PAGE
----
It’s for all women. In fact when I go to carry out interventions,  I don’t call women based on party membership. Nigerian women are our focus. We have gone to states that are not APC states for intervention and it was the governor that invited women to the hall. Majority of those women were not APC women and they all benefitted from it as long as they were able to get to the venue.

Will a PDP seating governor go and call APC women to fill the hall? No. Our intervention is for women not for our party alone. If it’s just for our party women, we wouldn’t have been going to states that are not APC.

In the Tinubu manifesto, is there a specific thing for women that women will be looking forward to?

A whole lot. In all the persons that have put out their manifestos across the country, one thing I can boldly tell you is that Asiwaju Bola Ahmed Tinubu was the only one who expressly stated what he wanted to do for women and he was specific. He did not make general statement.

Other party’s manifestos just said they will empower women. Asiwaju was very clear on what he wanted to do. He started by saying that he will ensure that women get the 35% affirmative action and it’s not going to be affirmative action for appointment alone but affirmative action for everything. Affirmative action for elective positions, for employment, in terms of contact, access to utilities and all rounds.

He was careful enough to say it that in the Federal Excecutive Council,  35% of people there will be women. He didn’t beat about the bush. In appointments to the boards, parastatals etc, 35% of the leadership will be women. He was specific. He hit the nail on the head and didn’t go about saying a general statement. In terms of employment, mainstreaming the gender, fighting against Gender Based Violence among others. 

How many women are out there to be elected to get the 35% in elective positions? We have many of them in other parties that are not ‘big’ or at the forefront’

My coming into the office moved things from where they were to a higher level. Before now we used to have like 20 to 30 women running for offices in the party but it has moved from that figure to 95. We are hopeful as we are supporting them to cross the line and become the actual candidates. This is a departure from the previous normal. Under Asiwaju, things will improve  because he is a deliberate politician who is known for going extra miles to fulfill what he put his mind to do.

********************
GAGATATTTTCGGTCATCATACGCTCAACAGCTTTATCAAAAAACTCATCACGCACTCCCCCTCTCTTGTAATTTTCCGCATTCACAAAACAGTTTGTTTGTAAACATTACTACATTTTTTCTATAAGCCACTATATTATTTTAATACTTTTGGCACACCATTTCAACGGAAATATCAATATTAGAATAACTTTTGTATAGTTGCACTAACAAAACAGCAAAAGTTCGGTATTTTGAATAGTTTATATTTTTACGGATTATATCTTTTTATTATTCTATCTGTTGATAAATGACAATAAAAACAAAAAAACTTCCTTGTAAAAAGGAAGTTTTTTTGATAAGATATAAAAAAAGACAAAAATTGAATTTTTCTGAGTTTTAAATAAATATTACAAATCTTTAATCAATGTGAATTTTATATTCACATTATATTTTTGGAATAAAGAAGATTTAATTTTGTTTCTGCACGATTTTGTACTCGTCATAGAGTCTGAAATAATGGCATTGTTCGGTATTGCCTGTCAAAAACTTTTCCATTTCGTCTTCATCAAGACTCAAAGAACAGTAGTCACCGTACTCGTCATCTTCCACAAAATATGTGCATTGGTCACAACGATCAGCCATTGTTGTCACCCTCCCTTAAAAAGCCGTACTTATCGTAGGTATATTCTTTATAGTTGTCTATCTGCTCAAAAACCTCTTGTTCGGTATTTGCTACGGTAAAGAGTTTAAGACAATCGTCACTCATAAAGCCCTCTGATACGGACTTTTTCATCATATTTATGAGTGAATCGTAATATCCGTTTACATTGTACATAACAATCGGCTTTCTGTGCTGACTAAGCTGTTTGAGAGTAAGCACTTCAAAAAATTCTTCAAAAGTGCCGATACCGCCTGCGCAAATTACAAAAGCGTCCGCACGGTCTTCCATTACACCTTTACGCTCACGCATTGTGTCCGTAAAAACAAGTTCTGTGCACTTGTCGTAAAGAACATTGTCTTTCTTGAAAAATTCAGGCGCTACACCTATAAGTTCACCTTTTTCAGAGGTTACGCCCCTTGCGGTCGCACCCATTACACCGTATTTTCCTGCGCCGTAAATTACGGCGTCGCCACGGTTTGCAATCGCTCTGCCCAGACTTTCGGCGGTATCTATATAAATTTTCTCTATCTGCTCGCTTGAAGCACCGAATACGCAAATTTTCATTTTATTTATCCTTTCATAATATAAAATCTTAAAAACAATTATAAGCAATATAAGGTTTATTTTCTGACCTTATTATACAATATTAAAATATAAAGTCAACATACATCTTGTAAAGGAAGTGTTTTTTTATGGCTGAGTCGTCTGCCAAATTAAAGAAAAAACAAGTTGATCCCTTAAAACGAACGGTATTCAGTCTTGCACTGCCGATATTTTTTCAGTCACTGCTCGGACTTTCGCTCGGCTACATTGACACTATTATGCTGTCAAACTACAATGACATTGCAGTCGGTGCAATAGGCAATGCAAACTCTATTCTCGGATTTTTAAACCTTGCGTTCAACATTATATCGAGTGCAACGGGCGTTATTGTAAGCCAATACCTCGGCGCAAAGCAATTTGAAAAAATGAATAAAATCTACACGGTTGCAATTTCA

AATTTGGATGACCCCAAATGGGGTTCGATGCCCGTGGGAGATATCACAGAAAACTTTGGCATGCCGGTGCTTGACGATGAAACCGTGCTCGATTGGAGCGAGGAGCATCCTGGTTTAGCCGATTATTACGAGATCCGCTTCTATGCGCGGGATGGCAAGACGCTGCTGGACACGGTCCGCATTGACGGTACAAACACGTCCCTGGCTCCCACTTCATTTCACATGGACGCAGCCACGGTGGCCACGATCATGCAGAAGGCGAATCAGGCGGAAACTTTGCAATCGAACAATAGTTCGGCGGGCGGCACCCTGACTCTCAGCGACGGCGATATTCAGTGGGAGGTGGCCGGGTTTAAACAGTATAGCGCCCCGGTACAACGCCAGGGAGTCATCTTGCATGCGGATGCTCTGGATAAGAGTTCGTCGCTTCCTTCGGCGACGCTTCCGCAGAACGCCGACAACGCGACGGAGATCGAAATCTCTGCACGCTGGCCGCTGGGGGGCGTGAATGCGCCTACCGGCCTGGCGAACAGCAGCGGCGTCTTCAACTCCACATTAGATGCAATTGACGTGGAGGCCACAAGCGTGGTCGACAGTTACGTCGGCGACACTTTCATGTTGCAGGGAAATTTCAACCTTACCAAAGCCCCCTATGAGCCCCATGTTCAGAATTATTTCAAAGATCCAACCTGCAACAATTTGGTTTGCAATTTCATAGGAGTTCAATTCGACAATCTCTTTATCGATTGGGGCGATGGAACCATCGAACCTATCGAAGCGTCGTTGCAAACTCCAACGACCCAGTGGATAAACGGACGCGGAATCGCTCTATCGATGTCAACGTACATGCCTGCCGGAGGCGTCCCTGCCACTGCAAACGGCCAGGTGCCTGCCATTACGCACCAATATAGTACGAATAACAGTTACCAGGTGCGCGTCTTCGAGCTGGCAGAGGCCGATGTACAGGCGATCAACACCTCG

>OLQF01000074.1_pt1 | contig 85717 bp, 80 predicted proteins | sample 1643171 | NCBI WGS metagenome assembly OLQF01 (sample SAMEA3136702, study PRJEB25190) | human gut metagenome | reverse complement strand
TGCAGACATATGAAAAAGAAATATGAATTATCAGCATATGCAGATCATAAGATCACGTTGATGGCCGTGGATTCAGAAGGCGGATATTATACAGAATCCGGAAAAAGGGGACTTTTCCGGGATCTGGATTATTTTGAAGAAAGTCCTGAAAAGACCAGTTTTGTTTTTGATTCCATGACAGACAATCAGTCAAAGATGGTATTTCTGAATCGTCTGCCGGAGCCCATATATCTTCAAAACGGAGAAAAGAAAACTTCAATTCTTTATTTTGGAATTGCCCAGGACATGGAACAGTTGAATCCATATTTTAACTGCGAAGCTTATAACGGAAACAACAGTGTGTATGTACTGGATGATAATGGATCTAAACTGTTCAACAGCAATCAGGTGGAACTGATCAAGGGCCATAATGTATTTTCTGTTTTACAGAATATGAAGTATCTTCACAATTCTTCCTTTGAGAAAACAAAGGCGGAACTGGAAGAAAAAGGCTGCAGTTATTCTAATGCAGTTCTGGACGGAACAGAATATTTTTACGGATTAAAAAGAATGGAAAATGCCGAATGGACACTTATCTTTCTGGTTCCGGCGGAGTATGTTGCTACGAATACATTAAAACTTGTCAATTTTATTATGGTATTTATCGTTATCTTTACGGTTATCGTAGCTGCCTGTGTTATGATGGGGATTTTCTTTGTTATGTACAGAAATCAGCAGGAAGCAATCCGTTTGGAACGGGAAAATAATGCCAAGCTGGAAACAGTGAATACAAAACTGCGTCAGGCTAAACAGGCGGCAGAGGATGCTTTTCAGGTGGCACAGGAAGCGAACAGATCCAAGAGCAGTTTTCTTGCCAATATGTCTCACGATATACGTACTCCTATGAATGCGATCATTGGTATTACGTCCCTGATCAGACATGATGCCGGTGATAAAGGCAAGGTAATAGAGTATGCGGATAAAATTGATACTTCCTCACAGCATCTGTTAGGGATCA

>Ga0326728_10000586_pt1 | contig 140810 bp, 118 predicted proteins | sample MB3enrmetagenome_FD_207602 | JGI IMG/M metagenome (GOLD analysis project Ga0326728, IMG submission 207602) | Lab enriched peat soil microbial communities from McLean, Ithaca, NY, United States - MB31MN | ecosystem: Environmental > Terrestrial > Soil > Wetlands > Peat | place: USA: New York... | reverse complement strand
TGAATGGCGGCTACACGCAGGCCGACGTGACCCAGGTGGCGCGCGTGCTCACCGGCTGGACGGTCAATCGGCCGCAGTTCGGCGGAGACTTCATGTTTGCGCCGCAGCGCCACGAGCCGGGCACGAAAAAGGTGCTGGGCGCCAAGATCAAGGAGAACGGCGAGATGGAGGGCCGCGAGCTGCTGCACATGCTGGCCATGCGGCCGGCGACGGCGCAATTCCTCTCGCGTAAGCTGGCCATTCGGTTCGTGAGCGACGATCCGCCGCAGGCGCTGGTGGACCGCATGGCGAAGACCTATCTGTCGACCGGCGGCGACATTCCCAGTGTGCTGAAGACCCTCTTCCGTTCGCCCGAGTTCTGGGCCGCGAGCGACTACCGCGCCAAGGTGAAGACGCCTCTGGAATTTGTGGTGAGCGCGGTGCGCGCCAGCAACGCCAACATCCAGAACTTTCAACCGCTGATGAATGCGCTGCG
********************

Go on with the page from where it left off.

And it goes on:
He has given women that direct commitment that things will change.

For example 2 out of 5 delegates will be women for the states and Local Government elections while for the national, 1 out of 3 would be women. His manifesto clearly stated social inclusion and Empowerment for women and he even said the position will be a minimum number of 35% and not maximum. 

Now, not talking as a politician, seeing a lot of promises in the past, can Nigerian women take it to the bank that this is what will happen?

The difference between Asiwaju and others is that others give promissory notes that they never kept. Asiwaju did what he said. In Lagos State, Asiwaju is the first person who made  a woman  the Head Of Service in Lagos State.

He is the first person who made a woman the Chief Judge. In Lagos today, because of the employment opportunity he gave to women, majority of the Permanent Secretaries in Lagos State are women. Even in the Civil service,  he still priotised them; giving them employment and giving them promotions.

He was the first who made a woman Deputy Governor which is now a trend. Going back to his household, Asiwaju was not intimidated by his wife going to become senator while he was not in any government office. He encouraged his wife to pursue her dreams and goals. So you are seeing a man who has given raw evidence to empower women. There is no better way to speak it than to say Asiwaju will be there for women.

What have you learnt as a woman leader since you resumed office?

Human management. The ability to manage people at the higher and more diverse level. Before now, I have managed people but it has been around the health sector. I was the former Special Adviser to the governor on Health. I have managed profesionals which has been a lot easier.

At this time, I’m managing an entire diversity of women at different cadres of life; some old, some young, some middle aged, some rich, some middle class, some poor, some educated and some not educated. It is a different level of exposure.  

These six months, have taught me how to manage different people with different backgrounds, cultures, understanding and believes.

The ability to have patience, to pull women in the right path to deliver better results for all as women. These are big lessons and I’m really grateful for that.